Olswang also drafted and negotiated a number of other legal documents, including the underwriting agreement entered into between M&C Saatchi, its directors and Lehman.

The firm also worked alongside Lehman’s legal adviser Lovells to draft the admission document, which is a 100-page document setting out the purpose of the IPO, facts about M&C Saatchi’s business and detailed financial information prepared by the company’s reporting accountants BDO Stoy Hayward.

The AIM rules and the Public Offer of Securities (POS) Regulations 1995 set out the disclosures that must be included in the admission document. The disclosures are necessary to enable investors to determine the health and future prospects of the company. In order to ensure that the contents of the admission document were accurate and not misleading, Olswang verified the contents.

Charlotte Dewson, an Olswang trainee who assisted on the due diligence and verification, describes the exercises as a huge process. But she says that, prior to working on the deal, she did not know much about IPOs as this was her first corporate seat. However, Dewson says that by the end she had learnt a great deal.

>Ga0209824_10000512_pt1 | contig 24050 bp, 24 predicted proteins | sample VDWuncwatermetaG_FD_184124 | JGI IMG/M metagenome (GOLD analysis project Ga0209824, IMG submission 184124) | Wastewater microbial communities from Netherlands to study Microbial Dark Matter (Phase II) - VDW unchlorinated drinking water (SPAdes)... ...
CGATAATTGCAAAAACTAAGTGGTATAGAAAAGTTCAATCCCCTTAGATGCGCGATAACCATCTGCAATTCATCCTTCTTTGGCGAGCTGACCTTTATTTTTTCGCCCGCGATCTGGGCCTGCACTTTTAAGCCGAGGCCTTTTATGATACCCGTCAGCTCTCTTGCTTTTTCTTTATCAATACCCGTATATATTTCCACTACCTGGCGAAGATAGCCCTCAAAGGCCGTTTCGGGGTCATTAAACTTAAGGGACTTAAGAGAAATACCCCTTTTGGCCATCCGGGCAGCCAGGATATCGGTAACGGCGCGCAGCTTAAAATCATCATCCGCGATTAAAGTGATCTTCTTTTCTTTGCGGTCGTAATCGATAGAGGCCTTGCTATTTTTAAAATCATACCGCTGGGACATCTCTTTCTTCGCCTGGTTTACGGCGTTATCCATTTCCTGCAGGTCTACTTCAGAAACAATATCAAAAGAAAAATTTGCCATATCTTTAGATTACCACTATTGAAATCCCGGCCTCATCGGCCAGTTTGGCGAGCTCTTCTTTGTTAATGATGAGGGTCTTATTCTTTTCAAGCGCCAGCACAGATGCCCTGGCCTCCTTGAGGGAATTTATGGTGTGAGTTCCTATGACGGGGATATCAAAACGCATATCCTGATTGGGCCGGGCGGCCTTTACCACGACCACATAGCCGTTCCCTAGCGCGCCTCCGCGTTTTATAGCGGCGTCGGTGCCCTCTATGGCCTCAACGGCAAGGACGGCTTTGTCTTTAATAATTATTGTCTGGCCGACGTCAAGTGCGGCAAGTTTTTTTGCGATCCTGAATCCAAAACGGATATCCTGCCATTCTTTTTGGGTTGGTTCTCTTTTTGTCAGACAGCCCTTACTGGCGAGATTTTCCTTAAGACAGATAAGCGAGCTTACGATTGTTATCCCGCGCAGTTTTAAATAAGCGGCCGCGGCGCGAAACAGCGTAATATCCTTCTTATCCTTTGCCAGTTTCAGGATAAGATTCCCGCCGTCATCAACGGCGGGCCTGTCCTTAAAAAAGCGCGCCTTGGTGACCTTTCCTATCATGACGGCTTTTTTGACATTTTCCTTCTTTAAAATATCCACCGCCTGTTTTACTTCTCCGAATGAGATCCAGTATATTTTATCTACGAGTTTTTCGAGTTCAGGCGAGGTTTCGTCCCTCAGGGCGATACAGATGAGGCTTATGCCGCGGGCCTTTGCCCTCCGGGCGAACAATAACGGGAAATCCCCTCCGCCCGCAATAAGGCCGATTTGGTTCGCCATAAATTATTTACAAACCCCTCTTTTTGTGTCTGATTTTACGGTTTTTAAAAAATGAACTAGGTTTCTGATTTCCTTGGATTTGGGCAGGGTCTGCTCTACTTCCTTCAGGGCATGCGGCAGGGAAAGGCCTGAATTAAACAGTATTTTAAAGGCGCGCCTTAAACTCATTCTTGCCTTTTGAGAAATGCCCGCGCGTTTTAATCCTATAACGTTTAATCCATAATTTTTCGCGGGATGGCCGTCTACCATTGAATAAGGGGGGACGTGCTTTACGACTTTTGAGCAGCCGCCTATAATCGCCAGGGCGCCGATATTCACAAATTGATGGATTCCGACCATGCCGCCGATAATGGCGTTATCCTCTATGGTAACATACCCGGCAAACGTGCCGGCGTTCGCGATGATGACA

The final stages
Although the timetable for AIM listings is fairly flexible, there are still a number of key dates that are worth noting. A draft admission document, commonly referred to as a pathfinder, was published on 28 June. Then M&C Saatchis directors went on roadshows to promote the IPO. The final offer price for the shares was determined by the level of investor demand on 9
July and the pathfinder admission document was finalised.

On the same day Lehman filed a declaration with the LSE that the company has complied with Schedule 6 of the AIM rules. Because the onus rests with the Nomad to ensure the contents of the admission document comply with the AIM rules and POS Regulations, Lovells and Olswang gave Lehman comfort letters stating that as far as they were aware the documents satisfied all the necessary requirements. At the same time, the underwriting agreement was also signed.

M&C Saatchis IPO completed on 14 July and on the same day the companys shares were admitted to AIM.

Main market v AIM: the differences
Main market
  • At least 25 per cent of the company’s shares must be in public hands.
  • The company must have a three-year revenue earnings record and a market capitalisation (ie the number of company’s shares in issue multiplied by the share price) of a minimum of 70,000.
  • Company must seek shareholder approval for large transactions.
  • Listing documents must be checked by the UKLA.
  • The company needs to appoint a sponsor for certain transactions.
AIM
  • No minimum shares to be in public hands.
  • The company does not need an earnings record or minimum market capitalisation.
  • The company does not need shareholder approvalfor transactions, except for reverse takeovers.
  • There is no need for listed documents to be checked by the UKLA, resulting in a shorter IPO timetable.
  • The company must have a Nomad at all times.